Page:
Like many nonscientists these days, I’ve learned to make well-informed judgments about genetic modification of food crops. I know, first of all, where to find reliable information, distinct from that propagated by the biotech industry.

The sources most to be trusted are the Union of Concerned Scientists, the Institute for Science and Society, the Institute for Responsible Technology and the Center for Food Safety. For many years, these organizations have shared findings of experts in the field, some formerly employed by biotech firms, who warn against biomodification. Here is some of what they tell us:

— Far from being precise, the technology is unpredictable and unstable. UCS points to one documented case of health problems caused by allergenic traits transferred by a Brazil nut gene spliced into soybeans to improve their nutritional value for animal feed. Can it be coincidence that food allergies have skyrocketed during the past two decades, just as GMOs began to be marketed?

— The overuse of Roundup has resulted in millions of acres of farmland now infested with superweeds resistant to the herbicide. With Roundup losing effectiveness, crops are being engineered to tolerate even more toxic compounds, such as 2,4-D and dicamba. Likewise, corn rootworms increasingly are resistant to the Bt insecticide incorporated into some corn varieties.

— The American Public Health Association is among many medical groups condemning the use of GM bovine growth hormone because milk from treated cows has more of the hormone IGF-1, which is linked to cancer.

— GM crops, with their associated pesticides, harm birds, insects, marine ecosystems and soil organisms. Pollinators, on which we depend for our food, are being decimated by agricultural and lawn-care chemicals.

— The doctrine called “substantial equivalence,” which guides U.S. Department of Agriculture and Food and Drug Administration approval processes, is patently flawed.

For these reasons, I support LD 991, the proposed legislation to remove the trigger clause before Maine’s GM labeling law takes effect. Imposing that condition in the last legislature’s committee debates was a mistake.

Thus I take issue with the April 23 Bangor Daily News editorial, citing an American Association for the Advancement of Science statement implying anyone challenging the central dogma — equivalence of GM and non-GM foods — is not reputable. The editorial’s link to a white paper from Washington State Academy of Sciences also raises troubling questions. Although the authors profess not to take a position on GMO labeling, they can be seen to adhere closely to the biotech industry line.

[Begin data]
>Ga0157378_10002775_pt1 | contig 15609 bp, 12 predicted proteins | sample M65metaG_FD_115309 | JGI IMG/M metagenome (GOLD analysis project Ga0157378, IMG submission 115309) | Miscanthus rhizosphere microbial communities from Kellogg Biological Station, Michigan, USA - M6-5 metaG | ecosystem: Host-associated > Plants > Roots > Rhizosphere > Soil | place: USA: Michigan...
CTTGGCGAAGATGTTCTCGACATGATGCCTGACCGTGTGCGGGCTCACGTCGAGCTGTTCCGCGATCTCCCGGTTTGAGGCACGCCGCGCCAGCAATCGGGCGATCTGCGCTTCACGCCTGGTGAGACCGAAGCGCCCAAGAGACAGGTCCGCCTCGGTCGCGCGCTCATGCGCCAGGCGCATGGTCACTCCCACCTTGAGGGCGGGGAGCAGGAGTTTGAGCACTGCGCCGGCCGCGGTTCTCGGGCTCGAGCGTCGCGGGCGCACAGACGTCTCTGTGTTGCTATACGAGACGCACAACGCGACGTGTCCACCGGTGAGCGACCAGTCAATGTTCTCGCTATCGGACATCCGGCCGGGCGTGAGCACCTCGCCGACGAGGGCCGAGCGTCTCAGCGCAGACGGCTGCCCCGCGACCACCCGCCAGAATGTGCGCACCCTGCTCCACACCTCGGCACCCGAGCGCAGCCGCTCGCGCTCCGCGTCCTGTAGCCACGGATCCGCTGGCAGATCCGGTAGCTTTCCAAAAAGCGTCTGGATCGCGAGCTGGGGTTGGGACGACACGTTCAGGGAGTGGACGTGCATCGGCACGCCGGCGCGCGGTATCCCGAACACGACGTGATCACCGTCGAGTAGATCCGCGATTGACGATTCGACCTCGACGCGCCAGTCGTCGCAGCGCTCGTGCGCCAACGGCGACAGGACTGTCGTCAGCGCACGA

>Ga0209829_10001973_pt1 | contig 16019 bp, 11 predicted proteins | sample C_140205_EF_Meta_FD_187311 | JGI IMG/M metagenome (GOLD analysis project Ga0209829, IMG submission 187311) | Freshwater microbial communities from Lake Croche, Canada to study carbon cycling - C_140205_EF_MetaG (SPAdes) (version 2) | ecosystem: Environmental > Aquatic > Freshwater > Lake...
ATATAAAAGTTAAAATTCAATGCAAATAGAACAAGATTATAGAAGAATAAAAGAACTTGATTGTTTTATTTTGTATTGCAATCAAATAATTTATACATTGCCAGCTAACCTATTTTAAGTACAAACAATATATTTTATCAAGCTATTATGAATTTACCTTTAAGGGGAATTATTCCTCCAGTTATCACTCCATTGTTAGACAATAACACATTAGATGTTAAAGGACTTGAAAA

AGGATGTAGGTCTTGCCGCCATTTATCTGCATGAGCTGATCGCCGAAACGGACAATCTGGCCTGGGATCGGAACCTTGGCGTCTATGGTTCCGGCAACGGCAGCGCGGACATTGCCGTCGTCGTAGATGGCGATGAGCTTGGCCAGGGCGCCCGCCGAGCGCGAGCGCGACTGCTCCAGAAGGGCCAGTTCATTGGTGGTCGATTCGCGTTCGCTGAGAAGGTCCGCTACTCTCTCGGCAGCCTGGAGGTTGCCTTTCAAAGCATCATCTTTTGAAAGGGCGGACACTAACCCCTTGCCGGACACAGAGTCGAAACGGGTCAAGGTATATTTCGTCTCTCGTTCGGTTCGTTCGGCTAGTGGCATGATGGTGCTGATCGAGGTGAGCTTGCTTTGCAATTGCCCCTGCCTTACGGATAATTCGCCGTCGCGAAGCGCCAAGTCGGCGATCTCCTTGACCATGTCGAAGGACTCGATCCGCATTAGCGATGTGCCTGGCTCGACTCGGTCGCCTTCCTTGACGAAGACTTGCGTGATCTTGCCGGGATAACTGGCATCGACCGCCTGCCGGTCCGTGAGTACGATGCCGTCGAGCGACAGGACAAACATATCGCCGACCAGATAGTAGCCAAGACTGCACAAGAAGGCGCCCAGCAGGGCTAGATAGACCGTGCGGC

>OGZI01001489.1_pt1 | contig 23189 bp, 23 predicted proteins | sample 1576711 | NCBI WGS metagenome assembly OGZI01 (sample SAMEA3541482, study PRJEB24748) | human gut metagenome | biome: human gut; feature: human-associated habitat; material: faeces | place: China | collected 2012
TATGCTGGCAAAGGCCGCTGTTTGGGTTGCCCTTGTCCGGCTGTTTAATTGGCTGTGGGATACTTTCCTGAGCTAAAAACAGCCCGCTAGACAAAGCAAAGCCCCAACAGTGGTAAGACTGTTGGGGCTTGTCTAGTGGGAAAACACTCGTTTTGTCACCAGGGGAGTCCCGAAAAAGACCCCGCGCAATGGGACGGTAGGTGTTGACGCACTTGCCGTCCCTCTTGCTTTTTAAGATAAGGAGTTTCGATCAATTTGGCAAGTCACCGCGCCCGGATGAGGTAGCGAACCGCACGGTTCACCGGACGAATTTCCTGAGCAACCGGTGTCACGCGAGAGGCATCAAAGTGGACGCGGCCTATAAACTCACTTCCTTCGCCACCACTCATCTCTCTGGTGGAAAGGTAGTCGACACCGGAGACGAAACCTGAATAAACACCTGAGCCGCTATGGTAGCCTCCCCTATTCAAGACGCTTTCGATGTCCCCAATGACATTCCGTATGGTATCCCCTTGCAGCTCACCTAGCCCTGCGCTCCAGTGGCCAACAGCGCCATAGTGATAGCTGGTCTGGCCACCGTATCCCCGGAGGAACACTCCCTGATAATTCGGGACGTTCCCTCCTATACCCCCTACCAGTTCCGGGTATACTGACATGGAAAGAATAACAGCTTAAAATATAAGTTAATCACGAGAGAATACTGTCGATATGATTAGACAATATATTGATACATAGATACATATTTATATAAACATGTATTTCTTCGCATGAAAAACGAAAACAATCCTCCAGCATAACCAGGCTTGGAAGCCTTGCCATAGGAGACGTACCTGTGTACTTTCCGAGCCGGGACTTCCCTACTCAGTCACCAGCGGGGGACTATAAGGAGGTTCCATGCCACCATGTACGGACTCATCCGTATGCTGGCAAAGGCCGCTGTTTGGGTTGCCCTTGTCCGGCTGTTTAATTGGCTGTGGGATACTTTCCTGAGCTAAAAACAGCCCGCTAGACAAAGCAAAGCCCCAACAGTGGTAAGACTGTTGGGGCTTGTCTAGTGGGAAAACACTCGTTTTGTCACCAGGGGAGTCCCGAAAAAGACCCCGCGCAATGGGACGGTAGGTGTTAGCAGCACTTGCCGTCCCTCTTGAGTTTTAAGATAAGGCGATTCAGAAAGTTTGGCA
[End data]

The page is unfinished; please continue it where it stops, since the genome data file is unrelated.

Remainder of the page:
One issue they raise as having important economic implications for Washington — recent USDA and FDA approval of the J.R. Simplot “Innate” potato for the french fry market, genetically engineered to produce fewer carcinogens when cooked at high temperatures — undoubtedly will be a focus of hot debate in Maine as well.

At its conclusion the BDN editorial unwittingly offers a convincing rationale in support of LD 991.

If only because the cancer research arm of the World Health Organization has named glyphosate, main ingredient of the Monsanto formulation sprayed on Roundup-Ready crops, as “probably carcinogenic” — with liberal residues of Roundup remaining on GM plants and in soil — avoidance of herbicide-tolerant crops arguably is the safest course. Avoidance of crops in which a pesticide is incorporated to repel insects — chiefly Bt corn — is a matter for informed choice, too, and labeling of such foods will accomplish that objective.

I am testifying in favor of LD 991 on Thursday, not solely for the right to know. The experts I trust have convinced me that GMOs pose unacceptable risks for human health and the environment, and identifying them is a step toward rousing the public to reject them altogether. If labeling were to increase costs, it’s a price I’d be willing to pay as a kind of insurance.

Jody Spear is an editor and writer who lives in Harborside.